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Baby talk: speech development from 12 to 18 months

A baby’s first words are usually heard between 12 and 18 months. You can encourage speech development with baby talk and by recognising child language development stages.

When will my baby talk?

At 12 to 18 months, children will start to use language in a more recognisable way and you may start to hear your baby talking. They will also become more sociable. Singing nursery rhymes with actions like ‘incey-wincey-spider’ will help connect words to actions and help your child to understand and remember words.

Baby speech development 

Toddlers develop skills at different rates, but by 18 months, they will usually:

  • Enjoy games like peek-a-boo and pat-a-cake and toys that make a noise.
  • Start to understand a few simple words, like ‘drink’, ‘shoe’ and ‘car’. Also simple instructions like 'kiss mummy', 'kick ball' and 'give me'.
  • Point to things when asked, like familiar people and objects such as ‘book’ and ‘car’.
  • Use up to 20 simple words, such as 'cup', 'daddy' and 'dog'. These words may not always be easily recognised by unfamiliar adults. At this stage a child's language development is rapidly improving.
  • Gesture or point, often with words or sounds to show what they want.
  • Copy lots of things that adults say and gestures that they make.
  • Start to enjoy simple pretend play, for example pretending to talk on the phone.

Speech and language skills develop from a very early age. However, some children don’t develop the early skills they need. Parents should speak to a GP, health visitor or speech and language therapist if:

  • Their child has not started to babble to communicate by 12 to 15 months.
  • They are not saying their first words by 18 months.
  • They do not respond well to language, such as not following simple instructions like ‘kick ball’.

If you have any concerns, you should speak to your health visitor, GP or paediatrician.

How can I help my toddler talk?

There are lots of things you can do to encourage your child at this stage:

  • Sing nursery rhymes with actions like ‘incey-wincey-spider’. Play games like ‘pat-a-cake’ and ‘peek-a-boo’. These connect words to actions and help your child to understand and remember words. Games with 'more' or ‘again' can also help attention and communication.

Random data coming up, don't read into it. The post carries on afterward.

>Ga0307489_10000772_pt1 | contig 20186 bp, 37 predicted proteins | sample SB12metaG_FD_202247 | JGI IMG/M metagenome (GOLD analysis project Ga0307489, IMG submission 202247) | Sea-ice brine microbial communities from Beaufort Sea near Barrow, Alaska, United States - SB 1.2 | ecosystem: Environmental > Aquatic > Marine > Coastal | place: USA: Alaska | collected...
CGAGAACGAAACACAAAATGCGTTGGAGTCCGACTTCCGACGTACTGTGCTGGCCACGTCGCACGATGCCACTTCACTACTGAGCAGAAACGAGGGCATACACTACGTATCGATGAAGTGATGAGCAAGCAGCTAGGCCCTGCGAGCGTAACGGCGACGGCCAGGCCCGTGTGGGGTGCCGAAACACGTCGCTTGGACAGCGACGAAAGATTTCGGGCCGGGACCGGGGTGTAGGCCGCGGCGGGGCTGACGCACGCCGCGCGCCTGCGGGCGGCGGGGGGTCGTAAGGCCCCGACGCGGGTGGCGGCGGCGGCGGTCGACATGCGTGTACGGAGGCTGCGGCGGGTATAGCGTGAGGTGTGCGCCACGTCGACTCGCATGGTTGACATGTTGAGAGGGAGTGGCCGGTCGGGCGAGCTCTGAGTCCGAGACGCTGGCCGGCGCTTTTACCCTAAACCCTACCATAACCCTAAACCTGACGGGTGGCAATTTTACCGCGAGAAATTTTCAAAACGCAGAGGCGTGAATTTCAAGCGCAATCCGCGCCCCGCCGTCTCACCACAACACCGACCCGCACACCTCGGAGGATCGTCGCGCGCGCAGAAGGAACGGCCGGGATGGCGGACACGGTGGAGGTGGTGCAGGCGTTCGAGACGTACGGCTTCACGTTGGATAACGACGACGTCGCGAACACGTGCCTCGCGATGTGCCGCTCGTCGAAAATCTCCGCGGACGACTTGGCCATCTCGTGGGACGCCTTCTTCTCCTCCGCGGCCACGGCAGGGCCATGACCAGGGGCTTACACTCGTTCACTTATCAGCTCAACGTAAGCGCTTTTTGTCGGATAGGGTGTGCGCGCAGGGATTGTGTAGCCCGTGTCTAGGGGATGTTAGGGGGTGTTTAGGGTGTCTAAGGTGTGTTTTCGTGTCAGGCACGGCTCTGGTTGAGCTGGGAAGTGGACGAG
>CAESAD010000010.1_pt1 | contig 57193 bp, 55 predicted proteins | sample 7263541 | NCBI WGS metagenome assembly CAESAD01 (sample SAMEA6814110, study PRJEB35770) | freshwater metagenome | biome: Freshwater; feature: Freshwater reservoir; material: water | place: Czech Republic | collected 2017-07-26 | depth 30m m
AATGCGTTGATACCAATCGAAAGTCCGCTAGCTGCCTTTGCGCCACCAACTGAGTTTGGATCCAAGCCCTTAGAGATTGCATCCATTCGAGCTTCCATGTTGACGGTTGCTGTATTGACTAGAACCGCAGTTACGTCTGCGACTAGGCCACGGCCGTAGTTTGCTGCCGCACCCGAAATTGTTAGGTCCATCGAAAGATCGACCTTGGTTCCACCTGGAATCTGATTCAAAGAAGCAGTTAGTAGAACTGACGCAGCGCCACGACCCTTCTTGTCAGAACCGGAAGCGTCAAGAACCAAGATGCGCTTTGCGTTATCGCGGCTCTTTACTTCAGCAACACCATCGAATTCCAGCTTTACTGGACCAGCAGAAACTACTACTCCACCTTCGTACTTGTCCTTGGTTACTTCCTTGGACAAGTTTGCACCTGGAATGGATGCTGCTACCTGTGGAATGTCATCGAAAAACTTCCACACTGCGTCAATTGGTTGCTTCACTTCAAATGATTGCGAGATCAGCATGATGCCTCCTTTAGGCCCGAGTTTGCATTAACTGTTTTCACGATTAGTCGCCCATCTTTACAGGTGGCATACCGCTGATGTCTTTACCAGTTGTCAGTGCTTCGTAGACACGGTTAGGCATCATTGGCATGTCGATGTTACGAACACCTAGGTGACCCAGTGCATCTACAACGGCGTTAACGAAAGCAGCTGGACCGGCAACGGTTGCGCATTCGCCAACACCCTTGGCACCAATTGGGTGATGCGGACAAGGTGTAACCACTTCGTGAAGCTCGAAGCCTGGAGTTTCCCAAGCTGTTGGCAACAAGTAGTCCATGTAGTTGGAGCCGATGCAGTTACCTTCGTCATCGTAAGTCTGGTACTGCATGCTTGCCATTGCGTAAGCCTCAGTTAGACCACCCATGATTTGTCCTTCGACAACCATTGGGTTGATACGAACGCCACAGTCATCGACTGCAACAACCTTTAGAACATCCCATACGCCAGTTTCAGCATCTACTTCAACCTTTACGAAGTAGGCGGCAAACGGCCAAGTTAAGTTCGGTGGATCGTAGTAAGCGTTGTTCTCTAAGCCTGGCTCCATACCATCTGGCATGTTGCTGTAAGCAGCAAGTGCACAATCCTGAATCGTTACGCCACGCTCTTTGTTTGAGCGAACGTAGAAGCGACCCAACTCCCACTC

• Toys and objects that make a noise, noisy books and tapes help children's attention and listening skills.
  • Asking lots of questions can feel like it’s a test, so talk to your baby about what you’re doing instead, such as ‘Daddy is putting shoes on’. This will help them to connect words to the world around them.
  • If your child is pointing at something, tell them what it is. If they try to say the word, say it back to them.
  • Name the objects your child sees. This could be their toys, clothes, parts of their body or household objects. The more your child hears a word, the quicker they will remember it.

This article was written using information provided by I CAN, the children’s communication charity and the Talking Point website.

Further information

NCT's helpline offers practical and emotional support in all areas of pregnancy, birth and early parenthood: 0300 330 0700.

You might find attending one of NCT's Early Days groups helpful as they give you the opportunity to explore different approaches to important parenting issues with a qualified group leader and other new parents in your area.

Make friends with other parents-to-be and new parents in your local area for support and friendship by seeing what NCT activities are happening nearby.

Download I CAN's free First Words Poster and stages of development poster, if you want to find out more about what to expect at different ages and stages.

You can also find lots more useful information and resources from I CAN.

Read The Psychology of Babies: How relationships support development from birth to two by Lynne Murray (published by Constable Robinson).

Take a look at the National Literacy Trust’s website which has information about early communication skills.